Is it possible that I do undergraduation and post graduation from a university and Ph.D from other university?
In the US, at least, it is very common to study at two or three universities on the way to a doctorate. Two is more common than three. Many undergraduate institutions in US don't have graduate programs or have only limited offerings. Some universities encourage their undergraduates to move on to another university just to get a variety of experience.
Again, in the US, one normally moves from undergraduate to doctoral study immediately. A masters degree might be earned along the way, but isn't always necessary. In other parts of the world a masters may be required to apply for doctoral studies. But changing institutions after each major milestone is permitted and common, though not universal.
If a student has worked very hard in a subfield and has worked with most of the faculty in that specialty, then the ability to learn from others, with different ideas, can be a plus. It can also be a plus to keep contact with the professors as you move on.
Speaking from the perspective of an American, it is certainly possible to obtain a bachelors degree at one institution, a masters at another, and a phd at a third, with all degrees being in the same field (or not). Changing institutions between undergraduate and graduate work is quite common in the US. I would even go so far as to say that it is preferable to complete one's graduate work at an institution different from one's bachelors institution.
Many colleges in the US do not offer any graduate degrees, and many of those institutions offer only masters degrees and not doctorates. For example, most small, private liberal arts colleges in the US don't have any kind of graduate programs, and one of the largest public university systems in the country (the California State University system) does not offer doctoral programs (or, at least, there are only a very small number of doctorates available through the CSU system). A student who completes work at any of these kinds of institutions would be required to go somewhere else for a phd.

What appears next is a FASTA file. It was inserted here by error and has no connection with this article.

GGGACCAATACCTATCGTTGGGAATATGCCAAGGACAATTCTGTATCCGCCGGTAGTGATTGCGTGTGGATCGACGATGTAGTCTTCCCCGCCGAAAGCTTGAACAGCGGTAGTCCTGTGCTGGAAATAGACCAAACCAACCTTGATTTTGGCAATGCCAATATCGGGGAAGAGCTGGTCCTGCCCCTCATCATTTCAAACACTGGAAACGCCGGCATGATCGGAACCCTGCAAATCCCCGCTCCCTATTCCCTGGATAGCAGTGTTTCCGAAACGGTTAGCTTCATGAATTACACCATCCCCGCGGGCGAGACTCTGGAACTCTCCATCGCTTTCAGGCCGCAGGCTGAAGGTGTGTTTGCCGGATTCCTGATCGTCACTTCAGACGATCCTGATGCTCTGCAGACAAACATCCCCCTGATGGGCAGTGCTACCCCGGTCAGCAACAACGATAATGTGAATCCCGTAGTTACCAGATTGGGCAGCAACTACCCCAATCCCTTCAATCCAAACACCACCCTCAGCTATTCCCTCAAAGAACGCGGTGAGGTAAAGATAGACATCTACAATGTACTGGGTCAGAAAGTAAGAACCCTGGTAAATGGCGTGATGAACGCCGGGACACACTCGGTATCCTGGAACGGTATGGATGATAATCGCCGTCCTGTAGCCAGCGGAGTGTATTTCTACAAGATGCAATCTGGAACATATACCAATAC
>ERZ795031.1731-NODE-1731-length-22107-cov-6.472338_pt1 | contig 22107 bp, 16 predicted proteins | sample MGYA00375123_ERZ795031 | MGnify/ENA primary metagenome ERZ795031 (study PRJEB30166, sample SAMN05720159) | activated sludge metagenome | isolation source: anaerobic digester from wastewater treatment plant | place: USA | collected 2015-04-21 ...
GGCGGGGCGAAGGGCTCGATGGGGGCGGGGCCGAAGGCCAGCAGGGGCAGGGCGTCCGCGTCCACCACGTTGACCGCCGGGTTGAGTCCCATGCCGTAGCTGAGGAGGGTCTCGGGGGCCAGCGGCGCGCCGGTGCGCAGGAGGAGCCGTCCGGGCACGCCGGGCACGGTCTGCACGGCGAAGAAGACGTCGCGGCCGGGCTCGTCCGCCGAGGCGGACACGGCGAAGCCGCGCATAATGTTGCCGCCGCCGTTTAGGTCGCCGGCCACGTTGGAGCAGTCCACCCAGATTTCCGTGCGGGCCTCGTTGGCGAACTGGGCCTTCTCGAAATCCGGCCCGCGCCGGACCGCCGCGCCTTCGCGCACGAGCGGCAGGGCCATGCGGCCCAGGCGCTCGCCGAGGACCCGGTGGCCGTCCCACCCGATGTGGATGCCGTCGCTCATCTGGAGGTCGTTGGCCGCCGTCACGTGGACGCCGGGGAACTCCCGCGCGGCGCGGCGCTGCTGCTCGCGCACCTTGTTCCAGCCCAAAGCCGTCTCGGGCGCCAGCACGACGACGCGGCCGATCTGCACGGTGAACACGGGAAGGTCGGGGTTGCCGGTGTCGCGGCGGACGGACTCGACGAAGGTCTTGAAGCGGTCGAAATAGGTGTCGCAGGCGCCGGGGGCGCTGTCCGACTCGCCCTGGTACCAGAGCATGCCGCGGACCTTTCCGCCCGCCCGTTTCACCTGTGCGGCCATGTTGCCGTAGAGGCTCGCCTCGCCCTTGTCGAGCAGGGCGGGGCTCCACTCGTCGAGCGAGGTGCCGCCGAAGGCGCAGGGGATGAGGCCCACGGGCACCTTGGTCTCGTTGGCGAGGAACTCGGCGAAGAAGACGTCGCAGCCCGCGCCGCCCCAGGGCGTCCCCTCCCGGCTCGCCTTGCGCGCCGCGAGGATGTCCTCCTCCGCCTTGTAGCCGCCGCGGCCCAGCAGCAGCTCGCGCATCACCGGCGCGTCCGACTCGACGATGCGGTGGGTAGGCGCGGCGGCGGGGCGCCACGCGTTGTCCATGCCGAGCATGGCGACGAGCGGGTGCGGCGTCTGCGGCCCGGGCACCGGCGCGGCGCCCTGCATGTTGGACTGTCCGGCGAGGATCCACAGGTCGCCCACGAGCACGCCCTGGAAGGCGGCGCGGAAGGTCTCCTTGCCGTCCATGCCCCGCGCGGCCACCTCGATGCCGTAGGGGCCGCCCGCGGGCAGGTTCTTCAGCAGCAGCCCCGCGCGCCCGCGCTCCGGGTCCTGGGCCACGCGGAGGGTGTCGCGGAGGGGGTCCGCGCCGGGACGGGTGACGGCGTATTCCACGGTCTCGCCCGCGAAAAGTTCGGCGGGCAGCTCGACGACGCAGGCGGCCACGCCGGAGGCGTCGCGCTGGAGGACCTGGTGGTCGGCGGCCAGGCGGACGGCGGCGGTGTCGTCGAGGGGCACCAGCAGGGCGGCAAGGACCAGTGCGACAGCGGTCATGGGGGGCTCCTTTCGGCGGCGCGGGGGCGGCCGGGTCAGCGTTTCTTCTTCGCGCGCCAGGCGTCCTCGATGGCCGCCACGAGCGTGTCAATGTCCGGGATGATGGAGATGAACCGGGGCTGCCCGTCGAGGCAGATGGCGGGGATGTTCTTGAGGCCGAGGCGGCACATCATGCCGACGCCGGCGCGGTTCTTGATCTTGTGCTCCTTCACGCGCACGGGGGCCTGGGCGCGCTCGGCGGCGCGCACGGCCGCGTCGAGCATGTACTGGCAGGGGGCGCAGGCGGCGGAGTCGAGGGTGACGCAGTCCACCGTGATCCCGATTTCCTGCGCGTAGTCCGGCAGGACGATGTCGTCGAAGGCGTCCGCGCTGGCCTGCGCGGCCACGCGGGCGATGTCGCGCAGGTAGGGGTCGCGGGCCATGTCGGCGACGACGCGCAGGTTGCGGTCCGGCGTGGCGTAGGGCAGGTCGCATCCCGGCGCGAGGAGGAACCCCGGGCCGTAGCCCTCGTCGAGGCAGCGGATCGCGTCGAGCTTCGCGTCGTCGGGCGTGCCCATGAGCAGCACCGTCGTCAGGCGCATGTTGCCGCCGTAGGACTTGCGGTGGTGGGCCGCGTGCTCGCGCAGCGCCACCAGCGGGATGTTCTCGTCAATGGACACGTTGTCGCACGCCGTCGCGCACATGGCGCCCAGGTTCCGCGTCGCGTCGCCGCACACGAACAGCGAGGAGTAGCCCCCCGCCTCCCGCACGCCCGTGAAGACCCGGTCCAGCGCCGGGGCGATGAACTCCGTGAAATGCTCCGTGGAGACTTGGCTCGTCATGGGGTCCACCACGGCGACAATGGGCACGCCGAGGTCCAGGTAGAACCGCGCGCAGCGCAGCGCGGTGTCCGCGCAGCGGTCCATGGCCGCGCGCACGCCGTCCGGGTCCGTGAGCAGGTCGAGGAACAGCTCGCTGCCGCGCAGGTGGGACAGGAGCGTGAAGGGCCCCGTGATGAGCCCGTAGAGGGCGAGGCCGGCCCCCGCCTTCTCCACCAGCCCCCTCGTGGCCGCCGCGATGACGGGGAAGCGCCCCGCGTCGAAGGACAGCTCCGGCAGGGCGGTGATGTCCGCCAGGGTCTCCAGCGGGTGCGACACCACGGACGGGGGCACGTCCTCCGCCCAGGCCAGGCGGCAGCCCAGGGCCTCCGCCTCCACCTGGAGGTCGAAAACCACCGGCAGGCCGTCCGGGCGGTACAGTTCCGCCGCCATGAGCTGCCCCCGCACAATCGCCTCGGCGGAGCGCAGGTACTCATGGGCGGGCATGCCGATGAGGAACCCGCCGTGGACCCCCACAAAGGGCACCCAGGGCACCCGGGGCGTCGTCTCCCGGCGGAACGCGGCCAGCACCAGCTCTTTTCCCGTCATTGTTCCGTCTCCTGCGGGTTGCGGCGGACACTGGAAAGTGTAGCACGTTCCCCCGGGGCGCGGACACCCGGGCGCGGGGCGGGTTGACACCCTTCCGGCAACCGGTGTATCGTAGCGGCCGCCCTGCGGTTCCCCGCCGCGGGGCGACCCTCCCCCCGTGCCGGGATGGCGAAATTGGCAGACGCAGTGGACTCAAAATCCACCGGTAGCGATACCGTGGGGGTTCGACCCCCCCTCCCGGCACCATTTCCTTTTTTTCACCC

Doctoral programs are extremely specialized. To embark on a doctorate is to devote 5–10 years of your life exploring a tiny niche of human knowledge (this is very nicely illustrated here). You want to make sure that you and your intended program are a good fit. Do your research interests align with the institution? Is there some faculty with whom you can get along? How's the climate? and so on. While students might find a faculty member at their undergraduate institution who is both a good mentor and studying something of interest to the student, it is more likely that you will find a good match if you cast a wider net. Thus it makes sense for most people to go somewhere else after finishing a bachelors (or masters).
Admissions and funding can also play a role. Any given phd program is only going to have a limited number of slots. If you are close with a particular faculty member who wants to be your advisor, that faculty may lobby the admissions committee on your behalf, but even this is no guarantee of admission. And even if you are admitted, there is no guarantee that the department will be able to support you—it is very hard to go to an institution where you are not admitted, or cannot afford a roof and three squares.
From a pragmatic point of view, moving from one institution to another exposes the student to a larger number of instructors, mentors, and colleagues. This broadens the social network of the student, and makes it more likely that they will be able to find work in the future. Faculty can both help a student locate promising positions, and provide recommendations for that student. Fellow students may be able to open doors in the long run (e.g. a buddy from your undergraduate institution might end up in a position to offer you a job several years later, or to collaborate on a project). The more connections you have, the easier it is to find work and research collaborators. Thus it is beneficial (in my opinion) for students to leave their undergraduate institutions in order to pursue graduate work.
Finally, many institutions are understandably reticent to accept their own students into doctoral programs (or to offer post-doc positions to their own doctoral graduates, or to offer tenure track positions to their own graduates). One of the major goals of the academy is to broaden the scope of human knowledge. To do this, it is important to communicate widely with other scholars from other places. Forcing students out of the nest is a way of spreading institutional knowledge to other places, whereas offering positions to one's own graduates can seem a little incestuous. It is hard to explore the fringes of knowledge from an echo chamber.
So, again, it is not only possible to attend different undergraduate and graduate institutions, it is quite common in the US, and even (I would argue) advisable to do so.